So far, what do you consider has been the most personal song you have written and why?
That’s gotta be “Stranger”. It’s about grieving an ended relationship and feeling like the only way to get over someone is to erase all the memories you had together and go back to when you were strangers.
There was a moment when you moved to L.A., got out of your comfort zone, and changed your routine. How has this affected your creative process? Has it been more challenging or has this change given you fresh ideas?
Moving to LA has been a blessing. I have a much healthier lifestyle out here where I can take a break from my studio and go for a walk to clear my head, and my seasonal depression has pretty much subsided (I love New York, not the winter) I also have more space out in LA so to have a full studio setup in my home makes it way easier to jump in and get ideas down whenever the inspiration hits. I tend to have so many shower songs where I have to grab my phone/voice note ideas and then immediately hop in the studio to work on them.
You have been involved in music from a very early age. However, your sound has evolved and still sounds new. How do you reinvent yourself for each new song?
My sound is always evolving, but I’ve been told it always sounds like “Skyler”. There are certain production elements/creative techniques that I’ve honed over the years that make my sound more signature but I blend it with inspiration from new music I listen to as well. I don’t want to box myself into any genre and it makes writing music so much easier to have the freedom to try new styles and own it at the same time.
Is there any activity that you do to keep your musical ideas fresh and refined?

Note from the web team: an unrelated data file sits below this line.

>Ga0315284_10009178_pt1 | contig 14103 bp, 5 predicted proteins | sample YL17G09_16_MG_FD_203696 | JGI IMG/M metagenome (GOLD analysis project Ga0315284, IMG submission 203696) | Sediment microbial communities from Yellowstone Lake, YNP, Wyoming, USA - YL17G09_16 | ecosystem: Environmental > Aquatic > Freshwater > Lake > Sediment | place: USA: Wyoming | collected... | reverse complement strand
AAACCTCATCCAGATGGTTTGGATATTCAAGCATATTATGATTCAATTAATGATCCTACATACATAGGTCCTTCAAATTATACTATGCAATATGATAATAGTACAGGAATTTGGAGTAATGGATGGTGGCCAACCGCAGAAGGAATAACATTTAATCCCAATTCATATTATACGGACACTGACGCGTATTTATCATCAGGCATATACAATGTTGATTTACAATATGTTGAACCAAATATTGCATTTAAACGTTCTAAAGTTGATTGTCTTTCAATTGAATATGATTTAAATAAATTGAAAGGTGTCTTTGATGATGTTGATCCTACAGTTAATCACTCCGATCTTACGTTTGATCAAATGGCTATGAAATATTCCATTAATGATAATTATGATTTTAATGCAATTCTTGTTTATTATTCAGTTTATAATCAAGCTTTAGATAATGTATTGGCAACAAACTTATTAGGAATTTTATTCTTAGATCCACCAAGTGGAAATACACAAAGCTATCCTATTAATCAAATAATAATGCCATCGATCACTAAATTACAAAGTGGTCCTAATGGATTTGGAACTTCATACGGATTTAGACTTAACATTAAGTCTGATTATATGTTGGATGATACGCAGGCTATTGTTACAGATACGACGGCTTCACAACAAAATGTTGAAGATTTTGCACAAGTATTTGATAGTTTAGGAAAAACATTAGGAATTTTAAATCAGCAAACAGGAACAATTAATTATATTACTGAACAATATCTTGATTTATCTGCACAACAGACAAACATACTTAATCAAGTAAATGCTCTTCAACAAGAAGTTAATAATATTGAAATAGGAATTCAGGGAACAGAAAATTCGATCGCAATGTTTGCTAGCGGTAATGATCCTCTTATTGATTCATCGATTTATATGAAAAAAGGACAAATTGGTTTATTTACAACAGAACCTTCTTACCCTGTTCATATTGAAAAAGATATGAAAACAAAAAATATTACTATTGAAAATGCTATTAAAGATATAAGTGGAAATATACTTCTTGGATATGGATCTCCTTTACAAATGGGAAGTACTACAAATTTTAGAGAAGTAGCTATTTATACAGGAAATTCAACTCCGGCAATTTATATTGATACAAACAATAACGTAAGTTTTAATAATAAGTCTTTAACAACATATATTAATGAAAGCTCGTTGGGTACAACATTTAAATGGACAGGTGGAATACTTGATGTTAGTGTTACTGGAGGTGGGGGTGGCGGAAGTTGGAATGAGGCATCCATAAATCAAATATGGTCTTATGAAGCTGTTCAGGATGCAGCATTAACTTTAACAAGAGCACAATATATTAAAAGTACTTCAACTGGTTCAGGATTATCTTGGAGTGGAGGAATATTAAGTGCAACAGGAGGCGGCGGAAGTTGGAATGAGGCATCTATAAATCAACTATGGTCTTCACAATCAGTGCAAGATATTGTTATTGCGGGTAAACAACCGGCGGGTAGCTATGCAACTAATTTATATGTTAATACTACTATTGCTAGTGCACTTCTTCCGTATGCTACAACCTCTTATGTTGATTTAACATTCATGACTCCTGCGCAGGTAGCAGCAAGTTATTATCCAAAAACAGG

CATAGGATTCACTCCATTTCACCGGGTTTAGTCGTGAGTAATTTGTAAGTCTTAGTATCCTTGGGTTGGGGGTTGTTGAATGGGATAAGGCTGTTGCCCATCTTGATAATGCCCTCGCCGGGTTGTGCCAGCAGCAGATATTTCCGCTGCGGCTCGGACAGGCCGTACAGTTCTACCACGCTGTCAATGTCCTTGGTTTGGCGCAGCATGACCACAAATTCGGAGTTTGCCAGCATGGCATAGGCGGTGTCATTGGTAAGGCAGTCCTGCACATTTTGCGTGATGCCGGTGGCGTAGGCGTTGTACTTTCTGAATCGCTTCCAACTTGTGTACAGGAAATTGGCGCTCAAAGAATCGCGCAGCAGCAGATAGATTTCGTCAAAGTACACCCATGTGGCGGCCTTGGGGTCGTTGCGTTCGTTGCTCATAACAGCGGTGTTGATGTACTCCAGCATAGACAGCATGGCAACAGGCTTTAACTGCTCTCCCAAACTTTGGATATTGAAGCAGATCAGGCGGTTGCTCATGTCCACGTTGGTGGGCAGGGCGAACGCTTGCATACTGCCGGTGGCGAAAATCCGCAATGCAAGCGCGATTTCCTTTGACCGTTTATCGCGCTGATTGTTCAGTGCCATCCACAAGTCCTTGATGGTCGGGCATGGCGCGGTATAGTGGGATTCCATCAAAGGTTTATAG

Aside from spending way too much time downloading snare samples on Splice I always try to match the mood of the lyrical content with the production. Even if it means deviating from the sound I’ve been working on if something out of the ordinary helps elevates the song, I’ll run with it.
You’ve said that you are quite selective when it comes to choosing how the drums or the arrangements will turn out. This process is usually exhaustive or when co-writing songs, do you feel like you can be more flexible?
Finding a drum sound is painful, I’m sure many producers agree. You’re never fully satisfied until you spend hours sifting through your samples until you have that lightbulb moment when it clicks. I try to be patient with it and have also developed a bit of muscle memory when it comes to certain production elements. If I know what type of bass or percussion sound would fit I have a recall where I know how to construct it easily. I also try to save my presets but sometimes when you’re in a good workflow you’re not thinking about future productions.
Is there a current artist with whom you would like to collaborate?
So many. Obviously MUNA, but my top choices these days would be Holly Humberstone or Fletcher.
Could you tell us about new projects you have for 2023?
I have so much music to release and for once I’m trying to keep it consistent and release something every 5 weeks, ultimately compiling it into an EP. I have a few more music videos in the works and some collaborations I’m stoked about, but I’m most passionate about making music that’s honest and tells my story authentically, so to have a body of work that feels authentic is super exciting.
Is there any chance to see you perform live soon?
I’ll be booking more shows toward Spring/Summer, stay tuned!
You produce, write and sing with your beautiful voice, and you’ve been doing this from day one since you were a Child. Any advice for kids who are interested in making music?
I started producing music at 11 when it was totally not cool and I was made fun of for it. Now we live in a time where anyone can learn how to produce on a laptop, with endless searchable resources. It’s never been easier and I think anyone who wants to start making music should go for it and not get discouraged when it doesn’t sound “perfect”. I’m fully self-taught and still google stuff when I’m unsure, it’s all about practice, determination, and being proud of your progress. I listen back to stuff I made in 2009-2010 and think of how far I’ve come. All those demos and thousands of unfinished projects got me to where I am today, so my advice would be to start now and watch it grow.
Story By: LADYGUNN Photos: McCall Olsen